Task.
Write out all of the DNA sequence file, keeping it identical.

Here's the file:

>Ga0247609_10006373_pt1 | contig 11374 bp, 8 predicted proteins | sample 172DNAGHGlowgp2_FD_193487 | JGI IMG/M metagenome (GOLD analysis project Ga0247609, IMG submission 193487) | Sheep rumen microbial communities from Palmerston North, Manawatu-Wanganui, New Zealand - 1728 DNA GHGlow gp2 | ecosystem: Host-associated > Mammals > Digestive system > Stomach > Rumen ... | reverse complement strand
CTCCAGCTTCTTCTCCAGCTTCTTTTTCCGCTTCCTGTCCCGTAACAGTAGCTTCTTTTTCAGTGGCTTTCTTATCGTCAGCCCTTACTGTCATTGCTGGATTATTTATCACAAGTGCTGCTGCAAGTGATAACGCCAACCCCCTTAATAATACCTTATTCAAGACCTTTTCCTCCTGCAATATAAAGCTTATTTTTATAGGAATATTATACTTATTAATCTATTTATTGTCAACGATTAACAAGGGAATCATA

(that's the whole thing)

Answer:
>Ga0247609_10006373_pt1 | contig 11374 bp, 8 predicted proteins | sample 172DNAGHGlowgp2_FD_193487 | JGI IMG/M metagenome (GOLD analysis project Ga0247609, IMG submission 193487) | Sheep rumen microbial communities from Palmerston North, Manawatu-Wanganui, New Zealand - 1728 DNA GHGlow gp2 | ecosystem: Host-associated > Mammals > Digestive system > Stomach > Rumen ... | reverse complement strand
CTCCAGCTTCTTCTCCAGCTTCTTTTTCCGCTTCCTGTCCCGTAACAGTAGCTTCTTTTTCAGTGGCTTTCTTATCGTCAGCCCTTACTGTCATTGCTGGATTATTTATCACAAGTGCTGCTGCAAGTGATAACGCCAACCCCCTTAATAATACCTTATTCAAGACCTTTTCCTCCTGCAATATAAAGCTTATTTTTATAGGAATATTATACTTATTAATCTATTTATTGTCAACGATTAACAAGGGAATCATA